What can it mean that after a complete absence of lionfish around Long Island, New York, for the last three years, they have suddenly reappeared?

…probably nothing. While the Indo-Pacific lionfish, Pterois volitans has continued to spread throughout the Atlantic and Caribbean, and localized attempts to control their populations have met with mixed results, their occurrence in the northeast is probably not a great indicator of the overall health of the Atlantic population. Just as with angelfishes, tangs, and other stray tropicals caught up as eggs and larvae in the Gulf Stream, some years we get them and some years we don’t.  The currents of the North Atlantic Gyre have been instrumental in the spread of the lionfish (as well as many of our native species), and if a spawning event coincides with a mass of water that is destined for Long Island (or any island), then the offspring will end up there.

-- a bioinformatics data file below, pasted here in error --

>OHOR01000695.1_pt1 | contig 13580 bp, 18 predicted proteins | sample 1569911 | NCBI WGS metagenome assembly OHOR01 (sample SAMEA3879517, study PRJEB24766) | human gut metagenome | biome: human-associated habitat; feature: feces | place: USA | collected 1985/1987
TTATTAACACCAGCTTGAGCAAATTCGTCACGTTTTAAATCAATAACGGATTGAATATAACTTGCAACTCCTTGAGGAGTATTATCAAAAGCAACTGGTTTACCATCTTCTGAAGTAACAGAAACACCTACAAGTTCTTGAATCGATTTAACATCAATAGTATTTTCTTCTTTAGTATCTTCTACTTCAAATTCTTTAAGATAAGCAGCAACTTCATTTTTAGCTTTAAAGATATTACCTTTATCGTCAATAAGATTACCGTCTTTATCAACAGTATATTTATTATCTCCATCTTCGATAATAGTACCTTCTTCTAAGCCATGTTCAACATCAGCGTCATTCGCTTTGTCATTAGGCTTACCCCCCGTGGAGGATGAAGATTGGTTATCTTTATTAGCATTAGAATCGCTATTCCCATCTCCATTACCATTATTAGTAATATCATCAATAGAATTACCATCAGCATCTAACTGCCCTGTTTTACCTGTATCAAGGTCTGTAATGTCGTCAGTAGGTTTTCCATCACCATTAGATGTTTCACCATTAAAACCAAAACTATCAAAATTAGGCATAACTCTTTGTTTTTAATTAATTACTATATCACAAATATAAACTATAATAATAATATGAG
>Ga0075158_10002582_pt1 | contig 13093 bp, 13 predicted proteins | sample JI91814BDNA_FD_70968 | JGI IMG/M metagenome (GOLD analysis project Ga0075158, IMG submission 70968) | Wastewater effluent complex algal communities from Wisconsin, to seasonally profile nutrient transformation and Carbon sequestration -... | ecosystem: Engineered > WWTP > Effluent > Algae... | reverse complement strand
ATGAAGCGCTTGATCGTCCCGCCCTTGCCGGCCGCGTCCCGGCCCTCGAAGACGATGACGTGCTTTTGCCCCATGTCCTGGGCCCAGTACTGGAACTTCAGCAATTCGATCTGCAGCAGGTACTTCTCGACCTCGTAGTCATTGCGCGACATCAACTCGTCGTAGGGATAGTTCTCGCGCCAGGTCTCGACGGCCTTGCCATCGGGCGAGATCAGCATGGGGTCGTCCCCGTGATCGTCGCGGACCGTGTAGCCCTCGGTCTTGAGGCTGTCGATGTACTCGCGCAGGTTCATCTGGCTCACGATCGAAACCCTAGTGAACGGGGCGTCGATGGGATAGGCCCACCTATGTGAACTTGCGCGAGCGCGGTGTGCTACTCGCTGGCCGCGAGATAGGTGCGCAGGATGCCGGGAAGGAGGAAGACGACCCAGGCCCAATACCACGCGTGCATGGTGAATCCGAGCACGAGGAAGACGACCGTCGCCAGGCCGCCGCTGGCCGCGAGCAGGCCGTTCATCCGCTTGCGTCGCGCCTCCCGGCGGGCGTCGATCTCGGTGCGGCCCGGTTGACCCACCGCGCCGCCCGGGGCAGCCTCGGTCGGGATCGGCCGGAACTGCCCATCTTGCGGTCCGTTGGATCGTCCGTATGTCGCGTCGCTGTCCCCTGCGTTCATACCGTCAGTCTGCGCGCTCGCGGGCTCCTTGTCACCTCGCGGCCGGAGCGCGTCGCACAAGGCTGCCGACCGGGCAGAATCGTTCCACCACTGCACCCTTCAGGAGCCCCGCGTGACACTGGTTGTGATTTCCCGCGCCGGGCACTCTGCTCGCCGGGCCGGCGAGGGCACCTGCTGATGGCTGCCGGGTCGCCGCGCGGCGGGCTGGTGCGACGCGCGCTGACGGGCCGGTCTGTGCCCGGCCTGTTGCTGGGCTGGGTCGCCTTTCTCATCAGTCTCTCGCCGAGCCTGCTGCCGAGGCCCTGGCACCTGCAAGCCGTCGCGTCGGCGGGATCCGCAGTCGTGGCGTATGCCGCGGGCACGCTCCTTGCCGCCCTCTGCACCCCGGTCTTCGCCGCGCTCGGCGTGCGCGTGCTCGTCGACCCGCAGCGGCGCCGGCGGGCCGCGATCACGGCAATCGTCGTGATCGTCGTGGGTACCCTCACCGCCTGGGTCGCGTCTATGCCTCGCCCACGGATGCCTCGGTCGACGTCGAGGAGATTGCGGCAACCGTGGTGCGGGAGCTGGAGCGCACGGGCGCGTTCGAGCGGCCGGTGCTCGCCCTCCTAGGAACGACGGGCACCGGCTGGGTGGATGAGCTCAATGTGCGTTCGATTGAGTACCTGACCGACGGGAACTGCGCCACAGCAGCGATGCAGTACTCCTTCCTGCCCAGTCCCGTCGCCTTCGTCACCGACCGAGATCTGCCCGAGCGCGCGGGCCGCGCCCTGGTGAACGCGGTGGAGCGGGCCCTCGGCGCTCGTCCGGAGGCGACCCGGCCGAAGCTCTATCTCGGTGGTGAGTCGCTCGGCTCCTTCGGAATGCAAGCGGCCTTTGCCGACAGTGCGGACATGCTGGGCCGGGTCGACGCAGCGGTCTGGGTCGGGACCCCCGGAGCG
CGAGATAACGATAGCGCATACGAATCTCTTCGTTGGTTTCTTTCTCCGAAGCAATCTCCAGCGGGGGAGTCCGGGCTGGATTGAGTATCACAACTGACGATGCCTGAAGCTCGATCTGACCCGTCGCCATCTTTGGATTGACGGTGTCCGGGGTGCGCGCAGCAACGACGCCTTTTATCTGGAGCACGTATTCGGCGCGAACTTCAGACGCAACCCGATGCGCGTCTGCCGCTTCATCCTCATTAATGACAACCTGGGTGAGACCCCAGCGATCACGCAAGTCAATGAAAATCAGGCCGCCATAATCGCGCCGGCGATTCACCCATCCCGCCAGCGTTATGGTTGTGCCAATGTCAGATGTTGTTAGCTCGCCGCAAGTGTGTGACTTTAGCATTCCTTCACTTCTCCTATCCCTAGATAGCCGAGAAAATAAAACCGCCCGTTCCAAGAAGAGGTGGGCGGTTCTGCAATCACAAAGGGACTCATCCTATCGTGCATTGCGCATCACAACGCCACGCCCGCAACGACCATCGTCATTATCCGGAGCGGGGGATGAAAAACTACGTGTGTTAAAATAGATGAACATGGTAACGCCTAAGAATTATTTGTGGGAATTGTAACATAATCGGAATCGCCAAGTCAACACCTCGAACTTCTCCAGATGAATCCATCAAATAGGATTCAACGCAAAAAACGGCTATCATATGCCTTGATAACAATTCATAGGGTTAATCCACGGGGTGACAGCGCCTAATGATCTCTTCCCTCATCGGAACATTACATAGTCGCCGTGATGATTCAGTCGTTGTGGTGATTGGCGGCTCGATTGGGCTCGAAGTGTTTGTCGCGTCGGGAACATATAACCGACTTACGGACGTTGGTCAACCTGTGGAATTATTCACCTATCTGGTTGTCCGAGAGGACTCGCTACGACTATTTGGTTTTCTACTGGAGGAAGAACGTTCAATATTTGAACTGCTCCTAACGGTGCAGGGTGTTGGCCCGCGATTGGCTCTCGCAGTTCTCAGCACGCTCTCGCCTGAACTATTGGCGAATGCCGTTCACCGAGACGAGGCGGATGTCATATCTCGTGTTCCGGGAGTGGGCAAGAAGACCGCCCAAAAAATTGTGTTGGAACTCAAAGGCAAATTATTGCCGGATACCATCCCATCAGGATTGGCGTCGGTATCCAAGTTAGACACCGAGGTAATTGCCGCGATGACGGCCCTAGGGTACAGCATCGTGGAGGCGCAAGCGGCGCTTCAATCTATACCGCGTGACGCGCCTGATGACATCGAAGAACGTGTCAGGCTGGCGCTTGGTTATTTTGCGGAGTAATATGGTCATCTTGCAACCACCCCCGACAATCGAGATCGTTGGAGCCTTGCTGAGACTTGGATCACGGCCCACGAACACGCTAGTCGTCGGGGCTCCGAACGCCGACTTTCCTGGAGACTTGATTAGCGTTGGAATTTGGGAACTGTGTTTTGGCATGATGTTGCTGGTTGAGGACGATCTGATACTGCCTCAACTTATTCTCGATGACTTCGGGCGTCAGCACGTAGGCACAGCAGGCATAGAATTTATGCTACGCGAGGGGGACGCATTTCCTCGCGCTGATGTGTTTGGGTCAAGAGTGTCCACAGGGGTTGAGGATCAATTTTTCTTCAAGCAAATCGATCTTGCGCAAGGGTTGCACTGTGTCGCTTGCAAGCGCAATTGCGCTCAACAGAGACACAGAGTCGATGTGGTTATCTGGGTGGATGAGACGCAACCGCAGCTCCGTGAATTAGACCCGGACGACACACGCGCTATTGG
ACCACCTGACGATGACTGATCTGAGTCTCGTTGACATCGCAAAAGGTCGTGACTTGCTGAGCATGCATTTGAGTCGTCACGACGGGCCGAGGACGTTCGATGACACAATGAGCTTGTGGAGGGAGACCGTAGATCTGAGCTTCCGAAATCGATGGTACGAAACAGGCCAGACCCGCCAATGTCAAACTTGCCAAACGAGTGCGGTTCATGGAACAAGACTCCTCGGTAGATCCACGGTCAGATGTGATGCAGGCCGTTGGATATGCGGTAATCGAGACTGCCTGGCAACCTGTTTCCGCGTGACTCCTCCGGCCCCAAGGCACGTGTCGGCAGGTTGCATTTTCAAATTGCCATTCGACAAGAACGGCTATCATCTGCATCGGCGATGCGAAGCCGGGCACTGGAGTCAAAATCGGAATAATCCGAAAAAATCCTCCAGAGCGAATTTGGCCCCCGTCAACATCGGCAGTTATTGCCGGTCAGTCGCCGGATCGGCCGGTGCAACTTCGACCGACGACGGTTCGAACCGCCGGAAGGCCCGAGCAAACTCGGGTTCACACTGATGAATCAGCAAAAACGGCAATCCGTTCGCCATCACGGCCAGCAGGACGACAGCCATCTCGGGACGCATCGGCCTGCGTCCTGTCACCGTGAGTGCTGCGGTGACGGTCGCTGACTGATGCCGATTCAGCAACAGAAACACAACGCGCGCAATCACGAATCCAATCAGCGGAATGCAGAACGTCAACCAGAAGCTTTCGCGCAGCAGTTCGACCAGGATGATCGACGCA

Yesterday afternoon while diving on the Ponquogue Bridge in Hampton Bays with Noel Heinsohn of the Long Island Aquarium, we came upon this tiny post-larval specimen clinging to one of the concrete bridge pilings. Check out Noel’s Go-Pro video of the capture: Todd catches a lionfish

On the way home, I stopped at the Hampton Dive Center to refill my tank. After telling the crew there about the catch of the day, one of them reported that she had seen a small lionfish hanging around a buoy line at an off-shore wreck last weekend. With two sightings this early in the season, I expect we will see a lot more lionfish this year. For more information on the lionfish invasion, check out Ret Talbot’s article in this month’s issue of Coral Magazine.

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